It’s been a long time since I blogged. There are many reasons for this time lapse but today something has moved me so deeply that I just must write about it. My topics are usually Nutrition, Conscious Eating or Self-Care for women. Today I’m compelled to write on a different topic & yet it is all about women & the freedom we enjoy today.
As I write this I am on a flight from Perth to Brisbane to spend time with a group of women who inspire me on a regular basis. Just over 100 years ago this would not have been possible, not just because commercial flight was not possible but because women did not have the freedom to do what they wanted, particularly if they belonged to the lower classes. So what has prompted me to write about this?
I have just watched the movie ‘Sufragette’ & to be quite honest I’ve only just finished mopping up the tears. In fact I am so moved that it inspired me to put pen to paper. I’ve wanted to watch this movie for a while. I was well aware of the history of Emily Pankhurst who led the campaign for women’s rights but I was definitely not aware of the plight of women prior to this. I recently was amazed to find that several young women that I asked did not know what the suffragettes did or just how much they sacrificed so that women could enjoy the freedom that we do today. Every woman should be aware of the sacrifices these women endured for us, not to mention the horrendous lives many of them led before the movement began.
Emily’s campaign was far more wide-reaching than securing ‘the vote’ for women. It was about women’s rights in their entirety. In the movie the main character worked in a laundry factory – conditions were appalling. She worked there part-time from age 7 & full-time from age 12. This was not exceptional, most young girls from poor families were expected to work from a very young age to boost the family income, which was then handed over to the man of the house who had complete control of the finances in most cases.
The supervisor in the laundry had such power that he could easily find an excuse to fire a girl if he wanted & his demands included sex whenever he felt like it.
The movie’s main character was ‘fortunate’ enough to be ‘rescued’ by a man who was willing to marry her even though she wasn’t a virgin. He also worked in the laundry, he took her wages & used them as he wished, she had no say. They had a child. When she became involved with the suffragette movement he kicked her out of the home & put the child up for adoption. She had no legal rights in relation to the child so she could not prevent him from arranging the adoption.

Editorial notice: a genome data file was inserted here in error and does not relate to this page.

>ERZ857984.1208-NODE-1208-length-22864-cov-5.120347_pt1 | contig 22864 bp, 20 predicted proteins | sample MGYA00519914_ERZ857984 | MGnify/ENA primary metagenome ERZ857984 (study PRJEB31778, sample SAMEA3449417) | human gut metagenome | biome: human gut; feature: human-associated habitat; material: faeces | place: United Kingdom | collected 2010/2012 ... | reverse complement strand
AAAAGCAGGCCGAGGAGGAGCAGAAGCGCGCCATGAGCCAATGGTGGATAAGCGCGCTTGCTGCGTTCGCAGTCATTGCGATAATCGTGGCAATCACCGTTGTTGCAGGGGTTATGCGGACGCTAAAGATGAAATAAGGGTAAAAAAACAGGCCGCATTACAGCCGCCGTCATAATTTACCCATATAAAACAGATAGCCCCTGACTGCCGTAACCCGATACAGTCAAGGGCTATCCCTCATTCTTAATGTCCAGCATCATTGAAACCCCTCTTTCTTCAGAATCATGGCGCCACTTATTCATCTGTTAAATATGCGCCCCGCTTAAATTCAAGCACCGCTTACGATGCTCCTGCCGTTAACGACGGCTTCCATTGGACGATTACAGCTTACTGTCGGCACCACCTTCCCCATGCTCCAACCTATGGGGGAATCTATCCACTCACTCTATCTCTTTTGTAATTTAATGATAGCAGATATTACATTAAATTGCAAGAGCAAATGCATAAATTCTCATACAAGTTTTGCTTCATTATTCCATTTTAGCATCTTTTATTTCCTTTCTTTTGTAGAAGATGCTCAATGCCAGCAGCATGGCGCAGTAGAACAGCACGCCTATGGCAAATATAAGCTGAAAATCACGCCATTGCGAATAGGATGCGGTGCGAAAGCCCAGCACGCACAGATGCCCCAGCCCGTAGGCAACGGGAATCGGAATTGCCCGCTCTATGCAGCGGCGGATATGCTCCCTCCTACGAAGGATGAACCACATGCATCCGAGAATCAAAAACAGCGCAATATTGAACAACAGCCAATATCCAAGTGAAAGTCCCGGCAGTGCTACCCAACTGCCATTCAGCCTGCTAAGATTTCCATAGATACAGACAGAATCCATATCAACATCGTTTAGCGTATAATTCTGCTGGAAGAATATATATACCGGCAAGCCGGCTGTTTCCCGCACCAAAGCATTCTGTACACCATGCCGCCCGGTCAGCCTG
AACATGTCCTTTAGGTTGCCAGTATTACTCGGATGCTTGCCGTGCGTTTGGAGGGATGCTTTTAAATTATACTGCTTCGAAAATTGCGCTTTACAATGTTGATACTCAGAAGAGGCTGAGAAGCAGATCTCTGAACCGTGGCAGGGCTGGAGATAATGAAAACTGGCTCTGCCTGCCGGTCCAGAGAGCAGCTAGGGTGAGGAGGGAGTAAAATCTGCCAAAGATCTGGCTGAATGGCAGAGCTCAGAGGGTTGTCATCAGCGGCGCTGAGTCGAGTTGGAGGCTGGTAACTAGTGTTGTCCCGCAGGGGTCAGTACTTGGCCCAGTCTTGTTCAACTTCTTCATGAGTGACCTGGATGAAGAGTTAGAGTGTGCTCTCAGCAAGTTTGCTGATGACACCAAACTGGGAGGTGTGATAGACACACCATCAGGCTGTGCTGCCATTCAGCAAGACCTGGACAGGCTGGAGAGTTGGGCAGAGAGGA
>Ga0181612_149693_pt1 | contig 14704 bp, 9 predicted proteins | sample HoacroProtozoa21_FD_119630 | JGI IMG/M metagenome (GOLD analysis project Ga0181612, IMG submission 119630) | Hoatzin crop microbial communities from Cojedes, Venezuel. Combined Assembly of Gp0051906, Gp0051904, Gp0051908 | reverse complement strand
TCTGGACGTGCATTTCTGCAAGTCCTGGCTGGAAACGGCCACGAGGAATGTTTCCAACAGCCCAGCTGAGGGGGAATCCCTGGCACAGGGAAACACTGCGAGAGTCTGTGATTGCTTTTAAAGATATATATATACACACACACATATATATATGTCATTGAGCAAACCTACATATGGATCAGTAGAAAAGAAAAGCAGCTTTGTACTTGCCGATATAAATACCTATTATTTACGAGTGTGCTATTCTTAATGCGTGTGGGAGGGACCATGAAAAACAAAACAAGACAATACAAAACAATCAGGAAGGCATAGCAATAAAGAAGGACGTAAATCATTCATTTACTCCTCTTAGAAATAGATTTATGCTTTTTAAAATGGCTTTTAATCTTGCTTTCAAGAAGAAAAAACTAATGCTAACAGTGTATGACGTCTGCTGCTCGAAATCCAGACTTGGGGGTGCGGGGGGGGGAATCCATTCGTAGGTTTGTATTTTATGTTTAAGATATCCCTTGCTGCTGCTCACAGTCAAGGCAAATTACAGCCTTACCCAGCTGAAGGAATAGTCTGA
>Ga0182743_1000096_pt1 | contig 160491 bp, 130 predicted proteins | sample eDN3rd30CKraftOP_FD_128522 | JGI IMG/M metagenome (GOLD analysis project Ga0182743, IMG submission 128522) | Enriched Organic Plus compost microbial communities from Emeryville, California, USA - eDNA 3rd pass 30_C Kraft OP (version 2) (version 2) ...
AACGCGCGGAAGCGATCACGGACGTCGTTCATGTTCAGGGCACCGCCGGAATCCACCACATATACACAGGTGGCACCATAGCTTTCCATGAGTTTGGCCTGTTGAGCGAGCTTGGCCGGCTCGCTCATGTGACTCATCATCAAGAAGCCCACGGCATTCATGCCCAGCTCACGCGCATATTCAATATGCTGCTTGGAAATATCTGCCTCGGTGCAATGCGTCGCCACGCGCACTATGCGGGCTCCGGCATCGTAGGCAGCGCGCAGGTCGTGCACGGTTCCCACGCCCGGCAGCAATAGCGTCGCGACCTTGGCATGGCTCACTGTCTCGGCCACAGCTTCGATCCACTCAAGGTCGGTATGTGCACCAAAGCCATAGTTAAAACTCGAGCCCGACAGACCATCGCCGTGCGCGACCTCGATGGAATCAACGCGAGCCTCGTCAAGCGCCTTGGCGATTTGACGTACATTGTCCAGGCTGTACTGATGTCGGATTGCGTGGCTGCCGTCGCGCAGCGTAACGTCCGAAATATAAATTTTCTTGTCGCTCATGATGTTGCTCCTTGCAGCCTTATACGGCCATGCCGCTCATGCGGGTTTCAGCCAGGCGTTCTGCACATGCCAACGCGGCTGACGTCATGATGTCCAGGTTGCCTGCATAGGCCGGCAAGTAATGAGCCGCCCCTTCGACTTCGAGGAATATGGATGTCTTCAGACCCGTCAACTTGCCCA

Women involved in the suffragette demonstrations were beaten, arrested & force fed through nasal tubing when they went on hunger strike.
The way the sufragettes were treated was appalling. Their treatment was brutal in the extreme.
4 June 1913: Emily Davison walked in front of, and was subsequently trampled and killed by, the King’s Horse at the Epsom Derby. She gave up her life to bring world attention to the cause so that we could be free to live our lives today.
In the UK some women were granted the right to vote in 1918 but it was not until 1928 that women were granted the same voting rights as men. Even then a father could offer a child for adoption without the consent of the mother for some years. Australian women gained the right to vote in 1902 but this didn’t include indigenous women (or men). In Saudia Arabia women voted for the first time in 2015 & they are still not permitted to drive a car. These are things that we take for granted.
All women should give thanks to those who sacrificed much to provide us with the freedom that we enjoy today. If you have a chance to see the movie – go for it. I guarantee you will be moved.
Pam Bailey is a Health Coach, Helping Women Feel Good Every Day
Nutritionist, Conscious Eating Coach, Life Coach & Heal Your Life Workshop Facilitator.
She is an International Keynote speaker & workshop leader.
For more information contact Pam on 0409 989 260 or via email email@example.com